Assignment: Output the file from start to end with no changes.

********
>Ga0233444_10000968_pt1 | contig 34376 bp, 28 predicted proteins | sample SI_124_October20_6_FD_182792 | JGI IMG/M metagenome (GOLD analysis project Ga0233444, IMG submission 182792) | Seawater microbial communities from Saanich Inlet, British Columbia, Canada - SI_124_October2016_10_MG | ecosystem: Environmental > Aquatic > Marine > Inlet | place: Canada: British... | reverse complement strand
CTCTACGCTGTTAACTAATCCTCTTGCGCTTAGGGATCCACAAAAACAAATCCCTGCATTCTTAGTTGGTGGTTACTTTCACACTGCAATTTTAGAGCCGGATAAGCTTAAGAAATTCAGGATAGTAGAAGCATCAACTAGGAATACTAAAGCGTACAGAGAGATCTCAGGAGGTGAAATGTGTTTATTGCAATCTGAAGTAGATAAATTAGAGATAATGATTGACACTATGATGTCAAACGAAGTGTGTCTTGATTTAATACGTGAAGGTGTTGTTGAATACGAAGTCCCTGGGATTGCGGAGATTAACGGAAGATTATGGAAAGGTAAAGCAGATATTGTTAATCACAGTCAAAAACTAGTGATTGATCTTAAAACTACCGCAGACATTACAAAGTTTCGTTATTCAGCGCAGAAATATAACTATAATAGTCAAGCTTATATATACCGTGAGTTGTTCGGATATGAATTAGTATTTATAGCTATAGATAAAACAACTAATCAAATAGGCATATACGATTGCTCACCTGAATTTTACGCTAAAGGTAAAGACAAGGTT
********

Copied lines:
>Ga0233444_10000968_pt1 | contig 34376 bp, 28 predicted proteins | sample SI_124_October20_6_FD_182792 | JGI IMG/M metagenome (GOLD analysis project Ga0233444, IMG submission 182792) | Seawater microbial communities from Saanich Inlet, British Columbia, Canada - SI_124_October2016_10_MG | ecosystem: Environmental > Aquatic > Marine > Inlet | place: Canada: British... | reverse complement strand
CTCTACGCTGTTAACTAATCCTCTTGCGCTTAGGGATCCACAAAAACAAATCCCTGCATTCTTAGTTGGTGGTTACTTTCACACTGCAATTTTAGAGCCGGATAAGCTTAAGAAATTCAGGATAGTAGAAGCATCAACTAGGAATACTAAAGCGTACAGAGAGATCTCAGGAGGTGAAATGTGTTTATTGCAATCTGAAGTAGATAAATTAGAGATAATGATTGACACTATGATGTCAAACGAAGTGTGTCTTGATTTAATACGTGAAGGTGTTGTTGAATACGAAGTCCCTGGGATTGCGGAGATTAACGGAAGATTATGGAAAGGTAAAGCAGATATTGTTAATCACAGTCAAAAACTAGTGATTGATCTTAAAACTACCGCAGACATTACAAAGTTTCGTTATTCAGCGCAGAAATATAACTATAATAGTCAAGCTTATATATACCGTGAGTTGTTCGGATATGAATTAGTATTTATAGCTATAGATAAAACAACTAATCAAATAGGCATATACGATTGCTCACCTGAATTTTACGCTAAAGGTAAAGACAAGGTT